U.N. advises Mali to end hereditary slavery


United Nations human rights experts urged Mali to put an end to hereditary slavery after a series of violent attacks against people born into servitude.

According to UN, slavery was officially abolished in colonial Mali in 1905, but a system persists in which people are still forced to work without pay for families that enslaved their ancestors.

It was gathered that Malian law does not specifically criminalise this form of slavery, so perpetrators are rarely held accountable.

The UN experts disclosed,

‘In September, a group of people considered slaves were attacked by other Malians who objected to their celebrating Independence Day.

‘The attacks went on for two days, leaving one man dead and at least 12 people injured. It was the eighth such attack this year in the Kayes region, about 500 kilometres (310 miles) northwest of the capital Bamako, the experts said.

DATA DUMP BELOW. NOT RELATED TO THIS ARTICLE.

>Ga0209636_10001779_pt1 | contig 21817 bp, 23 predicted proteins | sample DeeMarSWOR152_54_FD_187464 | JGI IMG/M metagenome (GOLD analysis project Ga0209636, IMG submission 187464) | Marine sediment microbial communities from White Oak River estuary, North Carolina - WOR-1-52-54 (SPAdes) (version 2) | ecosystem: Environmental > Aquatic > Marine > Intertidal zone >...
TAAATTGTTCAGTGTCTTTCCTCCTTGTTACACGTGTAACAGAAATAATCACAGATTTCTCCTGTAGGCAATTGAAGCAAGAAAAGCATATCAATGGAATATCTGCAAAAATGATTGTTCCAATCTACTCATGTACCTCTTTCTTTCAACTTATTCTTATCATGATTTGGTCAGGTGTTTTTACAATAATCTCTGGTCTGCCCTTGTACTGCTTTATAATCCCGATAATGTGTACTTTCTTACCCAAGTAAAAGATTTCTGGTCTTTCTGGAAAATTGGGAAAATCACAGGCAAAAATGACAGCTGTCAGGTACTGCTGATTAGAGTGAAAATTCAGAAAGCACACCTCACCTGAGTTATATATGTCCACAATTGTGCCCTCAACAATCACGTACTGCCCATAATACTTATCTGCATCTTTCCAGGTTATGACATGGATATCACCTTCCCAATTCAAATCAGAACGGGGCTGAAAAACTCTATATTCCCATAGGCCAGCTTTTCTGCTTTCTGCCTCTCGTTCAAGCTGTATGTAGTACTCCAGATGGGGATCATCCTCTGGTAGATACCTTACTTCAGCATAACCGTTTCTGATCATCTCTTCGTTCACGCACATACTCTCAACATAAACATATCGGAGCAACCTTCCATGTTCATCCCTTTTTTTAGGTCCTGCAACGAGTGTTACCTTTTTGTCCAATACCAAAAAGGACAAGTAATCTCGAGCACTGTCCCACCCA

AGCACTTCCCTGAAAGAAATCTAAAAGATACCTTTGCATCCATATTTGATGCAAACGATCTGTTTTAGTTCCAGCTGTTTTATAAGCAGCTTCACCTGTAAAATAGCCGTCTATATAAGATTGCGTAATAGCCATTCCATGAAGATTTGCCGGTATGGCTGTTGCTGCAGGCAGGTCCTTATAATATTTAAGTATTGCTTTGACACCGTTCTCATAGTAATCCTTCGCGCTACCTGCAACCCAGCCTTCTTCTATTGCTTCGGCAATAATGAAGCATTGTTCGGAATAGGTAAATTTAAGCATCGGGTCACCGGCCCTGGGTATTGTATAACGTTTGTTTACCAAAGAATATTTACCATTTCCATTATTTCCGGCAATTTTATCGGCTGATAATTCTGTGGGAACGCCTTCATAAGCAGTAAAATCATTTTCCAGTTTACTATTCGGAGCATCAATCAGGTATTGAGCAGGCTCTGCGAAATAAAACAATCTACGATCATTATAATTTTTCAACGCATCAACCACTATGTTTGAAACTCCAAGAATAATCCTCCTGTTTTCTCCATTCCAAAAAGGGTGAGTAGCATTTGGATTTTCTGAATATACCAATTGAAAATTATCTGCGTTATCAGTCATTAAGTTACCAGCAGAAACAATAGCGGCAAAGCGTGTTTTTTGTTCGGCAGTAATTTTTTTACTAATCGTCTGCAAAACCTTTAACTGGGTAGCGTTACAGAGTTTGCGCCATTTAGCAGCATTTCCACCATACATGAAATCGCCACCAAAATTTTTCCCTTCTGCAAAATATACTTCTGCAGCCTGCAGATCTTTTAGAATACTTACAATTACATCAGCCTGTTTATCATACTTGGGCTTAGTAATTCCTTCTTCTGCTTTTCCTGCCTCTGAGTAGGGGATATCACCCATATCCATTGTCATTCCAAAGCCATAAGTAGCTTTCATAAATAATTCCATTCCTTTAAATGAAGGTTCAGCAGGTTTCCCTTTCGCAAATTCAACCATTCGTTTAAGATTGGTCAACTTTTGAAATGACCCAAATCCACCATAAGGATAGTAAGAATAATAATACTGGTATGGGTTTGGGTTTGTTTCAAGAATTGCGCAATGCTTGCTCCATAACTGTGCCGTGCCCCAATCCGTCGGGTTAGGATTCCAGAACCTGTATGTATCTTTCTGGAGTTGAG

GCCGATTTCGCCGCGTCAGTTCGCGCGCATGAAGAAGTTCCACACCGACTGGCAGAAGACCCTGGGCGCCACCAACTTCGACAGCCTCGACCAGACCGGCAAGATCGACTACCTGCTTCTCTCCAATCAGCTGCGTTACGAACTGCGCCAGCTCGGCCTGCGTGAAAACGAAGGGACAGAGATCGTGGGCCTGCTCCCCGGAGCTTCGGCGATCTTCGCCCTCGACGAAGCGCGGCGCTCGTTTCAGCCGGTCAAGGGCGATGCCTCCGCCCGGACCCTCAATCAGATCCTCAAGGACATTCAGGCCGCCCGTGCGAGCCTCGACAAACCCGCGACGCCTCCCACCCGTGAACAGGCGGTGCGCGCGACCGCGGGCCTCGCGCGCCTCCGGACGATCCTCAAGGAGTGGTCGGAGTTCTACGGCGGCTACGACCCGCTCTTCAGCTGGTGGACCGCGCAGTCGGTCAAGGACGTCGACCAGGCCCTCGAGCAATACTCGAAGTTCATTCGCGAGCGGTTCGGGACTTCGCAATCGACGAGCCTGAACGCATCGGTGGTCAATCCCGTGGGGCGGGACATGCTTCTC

‘The fact that these attacks occur so often in this area shows that descent-based slavery is still socially accepted by some influential politicians, traditional leaders, law enforcement officials and judicial authorities in Mali.’

“We have condemned this heinous practice many times before – now the Malian government must take action, starting with ending impunity for attacks on ‘slaves’.

“At least 30 people have been arrested from both sides and police have launched an investigation,” the U.N. statement added.